European vote hammers another nail into ACTA's coffin
Will no one rid us of this turbulent treaty?
The European Parliament's International Trade Committee (INTA) has voted decisively to reject the controversial Anti-Counterfeiting Trade Agreement (ACTA) and is recommending that the treaty be rejected in next month's plenary vote.
"I welcome the result of today's vote. I am pleased that the committee has acknowledged the problems I have identified in my report and has followed my recommendation to reject ACTA," said David Martin, the lead member of the committee and a Scottish Labour member of the European Parliament in a statement.
The committee members voted 19 to 12 against recommending ACTA, with no abstentions. It also voted by the same margin not to delay any parliamentary vote until after the EU's legal team has checked the treaty. Since the process could take a year or more, opponents of the treaty have seen such prevarication as an attempt to pass ACTA once all the fuss has died down.
"My considered view as a lifelong supporter of human rights and fundamental freedoms, is that there is nothing to fear in this agreement. As I have said before, ACTA is not an attack on our liberties, it is a defence of our livelihoods," said the European Trade Commisioner Karel De Gucht, as part of a plea for delaying the vote until after the EU's legal eagles had delivered a ruling. His request was unsuccessful.
This is the fifth European committee to reject ACTA, and the INTA has formally recommended that parliamentarians reject the treaty in July, which would effectively kill it as it currently stands. Many EU member states have held off on ratifying ACTA until after the European Parliament vote, although the Netherlands has already rejected it.
The treaty, originally proposed by Japan and the US, has been over five years in the making and was formulated in a secretive manner before being presented to governments for their consideration. What's killing it is the popular support mobilized by anti-ACTA groups which has scared EU politicians into rejecting it.
"By recommending the rejection of ACTA, the INTA committee today has said yes to democracy and fundamental rights", Raegan MacDonald, senior policy analyst at digital activists Access told El Reg in an email. "This is a crucial step forward in this long fight, and now we're closer than ever to burying this agreement once and for all."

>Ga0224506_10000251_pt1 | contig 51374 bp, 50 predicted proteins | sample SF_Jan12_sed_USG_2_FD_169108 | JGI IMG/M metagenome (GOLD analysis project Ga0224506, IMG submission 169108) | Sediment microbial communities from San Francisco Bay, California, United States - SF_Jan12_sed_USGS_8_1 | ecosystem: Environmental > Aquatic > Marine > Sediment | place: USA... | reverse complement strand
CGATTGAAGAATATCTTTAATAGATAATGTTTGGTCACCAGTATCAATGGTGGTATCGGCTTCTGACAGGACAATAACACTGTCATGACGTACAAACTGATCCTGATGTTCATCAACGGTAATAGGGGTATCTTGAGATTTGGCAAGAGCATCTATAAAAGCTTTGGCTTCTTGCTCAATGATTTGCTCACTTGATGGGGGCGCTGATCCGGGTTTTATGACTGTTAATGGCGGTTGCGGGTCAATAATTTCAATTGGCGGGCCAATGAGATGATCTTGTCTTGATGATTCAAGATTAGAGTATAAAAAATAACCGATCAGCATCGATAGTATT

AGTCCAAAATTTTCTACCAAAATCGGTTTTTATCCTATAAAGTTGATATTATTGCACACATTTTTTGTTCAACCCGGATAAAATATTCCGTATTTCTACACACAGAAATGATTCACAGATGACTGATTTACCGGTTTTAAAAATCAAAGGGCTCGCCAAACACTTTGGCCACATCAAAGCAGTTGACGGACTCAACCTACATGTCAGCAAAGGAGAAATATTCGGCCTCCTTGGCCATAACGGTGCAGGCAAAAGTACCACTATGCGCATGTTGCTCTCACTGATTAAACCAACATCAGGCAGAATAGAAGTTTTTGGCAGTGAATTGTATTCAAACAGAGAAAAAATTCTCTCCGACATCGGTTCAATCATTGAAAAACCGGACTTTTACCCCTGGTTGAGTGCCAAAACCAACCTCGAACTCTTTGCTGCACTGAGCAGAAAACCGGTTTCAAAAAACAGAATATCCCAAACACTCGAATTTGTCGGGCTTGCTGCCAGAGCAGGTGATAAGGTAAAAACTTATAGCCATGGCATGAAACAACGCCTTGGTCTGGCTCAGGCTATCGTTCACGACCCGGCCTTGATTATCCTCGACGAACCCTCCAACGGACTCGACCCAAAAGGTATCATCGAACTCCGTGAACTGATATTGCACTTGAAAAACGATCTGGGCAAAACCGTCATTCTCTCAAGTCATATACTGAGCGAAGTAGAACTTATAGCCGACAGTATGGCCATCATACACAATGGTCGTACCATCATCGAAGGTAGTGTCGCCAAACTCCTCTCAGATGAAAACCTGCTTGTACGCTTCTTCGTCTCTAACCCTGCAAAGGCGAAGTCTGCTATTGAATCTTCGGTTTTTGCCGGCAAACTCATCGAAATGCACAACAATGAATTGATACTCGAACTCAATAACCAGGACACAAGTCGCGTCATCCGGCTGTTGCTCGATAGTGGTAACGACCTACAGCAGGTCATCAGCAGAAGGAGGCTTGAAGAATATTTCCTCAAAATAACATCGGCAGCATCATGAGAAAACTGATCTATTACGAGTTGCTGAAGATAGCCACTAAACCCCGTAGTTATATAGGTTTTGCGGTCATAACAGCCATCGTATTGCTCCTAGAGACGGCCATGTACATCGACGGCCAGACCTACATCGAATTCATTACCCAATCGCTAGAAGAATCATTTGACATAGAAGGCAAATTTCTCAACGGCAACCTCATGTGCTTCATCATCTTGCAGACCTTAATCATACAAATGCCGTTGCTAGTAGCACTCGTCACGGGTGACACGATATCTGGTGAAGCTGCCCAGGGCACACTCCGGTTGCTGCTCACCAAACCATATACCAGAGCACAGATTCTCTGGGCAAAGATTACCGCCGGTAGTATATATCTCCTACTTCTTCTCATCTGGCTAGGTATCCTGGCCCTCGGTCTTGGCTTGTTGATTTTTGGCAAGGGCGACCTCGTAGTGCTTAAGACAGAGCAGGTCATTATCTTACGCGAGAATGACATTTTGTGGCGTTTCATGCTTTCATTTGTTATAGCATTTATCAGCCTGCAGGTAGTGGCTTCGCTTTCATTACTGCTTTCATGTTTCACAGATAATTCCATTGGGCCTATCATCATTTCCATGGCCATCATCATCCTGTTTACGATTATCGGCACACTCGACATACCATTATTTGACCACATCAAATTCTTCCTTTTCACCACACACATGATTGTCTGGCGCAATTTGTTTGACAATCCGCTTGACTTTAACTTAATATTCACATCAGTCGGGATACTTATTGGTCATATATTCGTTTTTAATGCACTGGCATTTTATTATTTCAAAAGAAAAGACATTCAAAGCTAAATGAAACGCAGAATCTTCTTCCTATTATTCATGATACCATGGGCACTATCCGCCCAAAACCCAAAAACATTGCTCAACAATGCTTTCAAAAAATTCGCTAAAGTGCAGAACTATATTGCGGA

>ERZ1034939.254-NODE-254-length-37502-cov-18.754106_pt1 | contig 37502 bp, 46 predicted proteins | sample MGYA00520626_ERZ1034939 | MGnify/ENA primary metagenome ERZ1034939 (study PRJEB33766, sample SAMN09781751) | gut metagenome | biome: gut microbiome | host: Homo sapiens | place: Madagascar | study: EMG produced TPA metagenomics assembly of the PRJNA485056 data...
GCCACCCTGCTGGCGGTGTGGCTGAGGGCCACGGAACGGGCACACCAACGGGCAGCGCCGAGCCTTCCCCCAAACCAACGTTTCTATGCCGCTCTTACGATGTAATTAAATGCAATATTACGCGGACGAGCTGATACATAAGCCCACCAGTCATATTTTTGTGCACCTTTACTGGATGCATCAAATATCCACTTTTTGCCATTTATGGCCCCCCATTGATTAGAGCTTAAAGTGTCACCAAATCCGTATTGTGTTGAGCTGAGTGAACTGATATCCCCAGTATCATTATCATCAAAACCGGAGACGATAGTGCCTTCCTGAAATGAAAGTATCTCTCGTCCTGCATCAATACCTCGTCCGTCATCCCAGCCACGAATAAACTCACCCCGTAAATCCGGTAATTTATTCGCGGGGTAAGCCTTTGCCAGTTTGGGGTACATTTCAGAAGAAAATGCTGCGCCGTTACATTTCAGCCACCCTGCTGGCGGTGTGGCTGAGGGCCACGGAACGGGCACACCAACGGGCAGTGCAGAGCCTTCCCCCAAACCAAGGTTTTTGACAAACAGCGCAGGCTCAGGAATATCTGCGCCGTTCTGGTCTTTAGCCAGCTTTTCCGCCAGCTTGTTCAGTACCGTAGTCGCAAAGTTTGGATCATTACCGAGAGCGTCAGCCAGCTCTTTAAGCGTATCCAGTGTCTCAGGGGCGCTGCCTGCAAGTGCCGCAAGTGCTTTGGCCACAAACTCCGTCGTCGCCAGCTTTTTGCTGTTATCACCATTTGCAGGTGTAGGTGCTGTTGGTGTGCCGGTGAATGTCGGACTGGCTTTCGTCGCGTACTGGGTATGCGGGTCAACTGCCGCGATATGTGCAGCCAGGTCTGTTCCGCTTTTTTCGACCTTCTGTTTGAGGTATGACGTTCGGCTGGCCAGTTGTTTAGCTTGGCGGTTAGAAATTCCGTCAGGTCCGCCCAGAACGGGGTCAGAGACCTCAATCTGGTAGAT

The same tactics would be unlikely to work in the US. Due to some legal phraseology, the US government is insisting that ACTA can be implemented without a vote on the matter from elected representatives since it's not formally considered to be a treaty. However, if the Europeans vote to reject ACTA next month, it should be the final stake in the heart for the treaty. ®
And the party starts here.
However, when they don't win a vote, they just keep having the vote until they get they get the answer they want!
Re: Protecting the poor artists and creators like......
You do know official Register line is that only rich people deserve copyright and protection, and tax breaks don't you?
[For those who think I am taking the mick, I am seriously not in the slightest, see the articles by Lewis Page and Andrew Orlowski, the two head honchos here for proof]
Protecting the poor artists and creators like......
Jimmy Carr, U2, Bob Geldolf, and Gary Barlow who are costing the UK jobs by avoiding tax on the money they are earning in the UK.
I would love to see the amounts of money hidden from the UK tax man by these bastions of UK Industry that are asking for our sympathy and protection from the scourge on internet piracy.
What we need is a global law to protect us from the 'Globally Tax' compliant.